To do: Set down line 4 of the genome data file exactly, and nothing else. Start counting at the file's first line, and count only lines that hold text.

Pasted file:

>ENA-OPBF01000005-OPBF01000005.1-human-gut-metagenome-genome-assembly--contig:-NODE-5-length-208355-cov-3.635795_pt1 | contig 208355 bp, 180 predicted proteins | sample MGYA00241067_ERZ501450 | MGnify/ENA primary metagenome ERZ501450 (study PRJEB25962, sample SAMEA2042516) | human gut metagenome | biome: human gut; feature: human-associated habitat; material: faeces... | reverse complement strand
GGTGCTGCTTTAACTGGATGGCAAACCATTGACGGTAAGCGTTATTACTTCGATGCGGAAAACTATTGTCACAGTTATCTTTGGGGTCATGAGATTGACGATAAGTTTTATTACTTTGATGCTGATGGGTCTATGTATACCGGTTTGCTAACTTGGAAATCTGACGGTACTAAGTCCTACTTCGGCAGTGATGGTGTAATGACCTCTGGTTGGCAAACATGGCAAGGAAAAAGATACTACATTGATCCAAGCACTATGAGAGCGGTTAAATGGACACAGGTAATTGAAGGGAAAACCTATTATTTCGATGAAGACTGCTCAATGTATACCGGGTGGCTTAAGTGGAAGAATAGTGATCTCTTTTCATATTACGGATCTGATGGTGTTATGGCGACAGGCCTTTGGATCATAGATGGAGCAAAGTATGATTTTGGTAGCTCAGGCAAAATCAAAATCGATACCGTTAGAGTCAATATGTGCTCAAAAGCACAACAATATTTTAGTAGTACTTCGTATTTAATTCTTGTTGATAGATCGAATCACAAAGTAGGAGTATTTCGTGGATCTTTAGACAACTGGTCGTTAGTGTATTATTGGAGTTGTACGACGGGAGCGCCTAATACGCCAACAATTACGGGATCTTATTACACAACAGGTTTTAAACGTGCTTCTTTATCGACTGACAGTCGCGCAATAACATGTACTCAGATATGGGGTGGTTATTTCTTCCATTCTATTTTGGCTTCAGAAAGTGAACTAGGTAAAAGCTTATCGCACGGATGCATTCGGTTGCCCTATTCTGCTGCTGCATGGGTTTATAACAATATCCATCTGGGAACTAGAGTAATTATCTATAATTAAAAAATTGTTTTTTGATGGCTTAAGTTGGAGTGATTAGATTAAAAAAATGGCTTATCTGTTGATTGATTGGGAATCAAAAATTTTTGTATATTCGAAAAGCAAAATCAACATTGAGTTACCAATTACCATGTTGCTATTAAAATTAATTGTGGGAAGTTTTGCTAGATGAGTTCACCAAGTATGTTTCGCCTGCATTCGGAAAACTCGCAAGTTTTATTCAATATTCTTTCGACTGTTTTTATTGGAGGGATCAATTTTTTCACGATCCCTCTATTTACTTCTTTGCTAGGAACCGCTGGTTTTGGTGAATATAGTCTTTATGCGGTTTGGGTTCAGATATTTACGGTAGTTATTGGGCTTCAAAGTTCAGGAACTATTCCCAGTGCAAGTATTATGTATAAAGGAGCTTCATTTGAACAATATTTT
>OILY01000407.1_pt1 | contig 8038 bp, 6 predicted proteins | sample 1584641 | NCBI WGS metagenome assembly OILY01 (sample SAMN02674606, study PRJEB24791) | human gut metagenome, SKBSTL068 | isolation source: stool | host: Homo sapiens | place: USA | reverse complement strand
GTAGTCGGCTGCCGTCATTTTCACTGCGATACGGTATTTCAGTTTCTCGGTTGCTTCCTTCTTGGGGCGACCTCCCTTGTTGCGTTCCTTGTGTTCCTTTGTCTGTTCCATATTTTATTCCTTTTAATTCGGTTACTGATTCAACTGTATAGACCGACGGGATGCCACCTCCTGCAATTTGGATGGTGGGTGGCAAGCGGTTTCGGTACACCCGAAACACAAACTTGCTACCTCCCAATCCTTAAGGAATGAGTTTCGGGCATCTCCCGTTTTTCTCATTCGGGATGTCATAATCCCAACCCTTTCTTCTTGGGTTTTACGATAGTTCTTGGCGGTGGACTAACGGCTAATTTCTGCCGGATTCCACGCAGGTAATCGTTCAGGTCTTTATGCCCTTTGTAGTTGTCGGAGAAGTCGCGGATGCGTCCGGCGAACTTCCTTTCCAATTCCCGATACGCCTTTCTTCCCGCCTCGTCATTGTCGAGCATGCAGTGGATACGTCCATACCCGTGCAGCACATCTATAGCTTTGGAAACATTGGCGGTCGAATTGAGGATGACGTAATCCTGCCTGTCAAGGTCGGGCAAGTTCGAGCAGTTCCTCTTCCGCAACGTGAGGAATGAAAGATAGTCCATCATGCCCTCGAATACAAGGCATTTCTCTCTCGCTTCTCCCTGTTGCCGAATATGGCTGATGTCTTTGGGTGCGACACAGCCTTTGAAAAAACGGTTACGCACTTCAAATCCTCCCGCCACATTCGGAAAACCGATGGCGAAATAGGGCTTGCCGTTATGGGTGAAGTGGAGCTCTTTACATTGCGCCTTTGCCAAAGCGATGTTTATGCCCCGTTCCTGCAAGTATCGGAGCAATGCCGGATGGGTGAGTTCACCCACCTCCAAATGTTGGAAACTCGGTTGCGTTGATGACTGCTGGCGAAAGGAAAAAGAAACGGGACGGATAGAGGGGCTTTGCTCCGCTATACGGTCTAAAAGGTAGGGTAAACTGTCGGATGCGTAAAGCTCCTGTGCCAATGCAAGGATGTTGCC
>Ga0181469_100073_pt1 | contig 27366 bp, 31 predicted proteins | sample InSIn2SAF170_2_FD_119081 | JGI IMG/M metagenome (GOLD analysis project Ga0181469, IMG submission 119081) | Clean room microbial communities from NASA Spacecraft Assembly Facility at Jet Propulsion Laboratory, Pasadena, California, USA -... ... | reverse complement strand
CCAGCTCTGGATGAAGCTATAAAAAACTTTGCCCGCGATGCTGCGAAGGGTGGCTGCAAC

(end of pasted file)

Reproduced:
GTAGTCGGCTGCCGTCATTTTCACTGCGATACGGTATTTCAGTTTCTCGGTTGCTTCCTTCTTGGGGCGACCTCCCTTGTTGCGTTCCTTGTGTTCCTTTGTCTGTTCCATATTTTATTCCTTTTAATTCGGTTACTGATTCAACTGTATAGACCGACGGGATGCCACCTCCTGCAATTTGGATGGTGGGTGGCAAGCGGTTTCGGTACACCCGAAACACAAACTTGCTACCTCCCAATCCTTAAGGAATGAGTTTCGGGCATCTCCCGTTTTTCTCATTCGGGATGTCATAATCCCAACCCTTTCTTCTTGGGTTTTACGATAGTTCTTGGCGGTGGACTAACGGCTAATTTCTGCCGGATTCCACGCAGGTAATCGTTCAGGTCTTTATGCCCTTTGTAGTTGTCGGAGAAGTCGCGGATGCGTCCGGCGAACTTCCTTTCCAATTCCCGATACGCCTTTCTTCCCGCCTCGTCATTGTCGAGCATGCAGTGGATACGTCCATACCCGTGCAGCACATCTATAGCTTTGGAAACATTGGCGGTCGAATTGAGGATGACGTAATCCTGCCTGTCAAGGTCGGGCAAGTTCGAGCAGTTCCTCTTCCGCAACGTGAGGAATGAAAGATAGTCCATCATGCCCTCGAATACAAGGCATTTCTCTCTCGCTTCTCCCTGTTGCCGAATATGGCTGATGTCTTTGGGTGCGACACAGCCTTTGAAAAAACGGTTACGCACTTCAAATCCTCCCGCCACATTCGGAAAACCGATGGCGAAATAGGGCTTGCCGTTATGGGTGAAGTGGAGCTCTTTACATTGCGCCTTTGCCAAAGCGATGTTTATGCCCCGTTCCTGCAAGTATCGGAGCAATGCCGGATGGGTGAGTTCACCCACCTCCAAATGTTGGAAACTCGGTTGCGTTGATGACTGCTGGCGAAAGGAAAAAGAAACGGGACGGATAGAGGGGCTTTGCTCCGCTATACGGTCTAAAAGGTAGGGTAAACTGTCGGATGCGTAAAGCTCCTGTGCCAATGCAAGGATGTTGCC